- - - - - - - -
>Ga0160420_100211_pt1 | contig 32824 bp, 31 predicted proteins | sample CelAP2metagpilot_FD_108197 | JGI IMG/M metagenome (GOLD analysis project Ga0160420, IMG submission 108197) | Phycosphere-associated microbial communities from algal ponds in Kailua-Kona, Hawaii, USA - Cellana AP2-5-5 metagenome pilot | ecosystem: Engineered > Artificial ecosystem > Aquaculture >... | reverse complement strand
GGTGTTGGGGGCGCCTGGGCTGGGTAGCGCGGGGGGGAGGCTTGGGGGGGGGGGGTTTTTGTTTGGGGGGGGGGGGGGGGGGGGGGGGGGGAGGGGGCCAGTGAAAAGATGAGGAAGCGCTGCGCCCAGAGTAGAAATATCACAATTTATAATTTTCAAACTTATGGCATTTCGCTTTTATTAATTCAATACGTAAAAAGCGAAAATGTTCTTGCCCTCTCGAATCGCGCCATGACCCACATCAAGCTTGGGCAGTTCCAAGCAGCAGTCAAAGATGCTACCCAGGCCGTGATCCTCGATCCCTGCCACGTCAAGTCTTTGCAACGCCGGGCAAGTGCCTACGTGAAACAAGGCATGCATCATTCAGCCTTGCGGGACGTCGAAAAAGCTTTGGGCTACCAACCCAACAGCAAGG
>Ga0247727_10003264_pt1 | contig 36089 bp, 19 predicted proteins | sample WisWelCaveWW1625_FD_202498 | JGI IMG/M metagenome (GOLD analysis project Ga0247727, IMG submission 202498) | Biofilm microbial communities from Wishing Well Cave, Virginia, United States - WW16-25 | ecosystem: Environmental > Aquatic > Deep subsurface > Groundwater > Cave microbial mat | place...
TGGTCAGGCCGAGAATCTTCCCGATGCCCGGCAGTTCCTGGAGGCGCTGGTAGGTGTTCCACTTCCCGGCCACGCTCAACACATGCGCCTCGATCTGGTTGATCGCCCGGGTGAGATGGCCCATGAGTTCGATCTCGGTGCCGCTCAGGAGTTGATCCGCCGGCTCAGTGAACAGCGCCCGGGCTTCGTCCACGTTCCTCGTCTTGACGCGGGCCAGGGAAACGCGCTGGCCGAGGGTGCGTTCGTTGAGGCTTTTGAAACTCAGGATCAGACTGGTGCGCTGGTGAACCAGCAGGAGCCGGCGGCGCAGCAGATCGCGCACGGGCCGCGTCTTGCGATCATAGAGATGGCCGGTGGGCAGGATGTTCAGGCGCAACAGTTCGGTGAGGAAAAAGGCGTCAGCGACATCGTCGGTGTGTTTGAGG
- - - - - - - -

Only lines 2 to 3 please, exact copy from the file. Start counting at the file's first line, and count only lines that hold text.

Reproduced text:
GGTGTTGGGGGCGCCTGGGCTGGGTAGCGCGGGGGGGAGGCTTGGGGGGGGGGGGTTTTTGTTTGGGGGGGGGGGGGGGGGGGGGGGGGGGAGGGGGCCAGTGAAAAGATGAGGAAGCGCTGCGCCCAGAGTAGAAATATCACAATTTATAATTTTCAAACTTATGGCATTTCGCTTTTATTAATTCAATACGTAAAAAGCGAAAATGTTCTTGCCCTCTCGAATCGCGCCATGACCCACATCAAGCTTGGGCAGTTCCAAGCAGCAGTCAAAGATGCTACCCAGGCCGTGATCCTCGATCCCTGCCACGTCAAGTCTTTGCAACGCCGGGCAAGTGCCTACGTGAAACAAGGCATGCATCATTCAGCCTTGCGGGACGTCGAAAAAGCTTTGGGCTACCAACCCAACAGCAAGG
>Ga0247727_10003264_pt1 | contig 36089 bp, 19 predicted proteins | sample WisWelCaveWW1625_FD_202498 | JGI IMG/M metagenome (GOLD analysis project Ga0247727, IMG submission 202498) | Biofilm microbial communities from Wishing Well Cave, Virginia, United States - WW16-25 | ecosystem: Environmental > Aquatic > Deep subsurface > Groundwater > Cave microbial mat | place...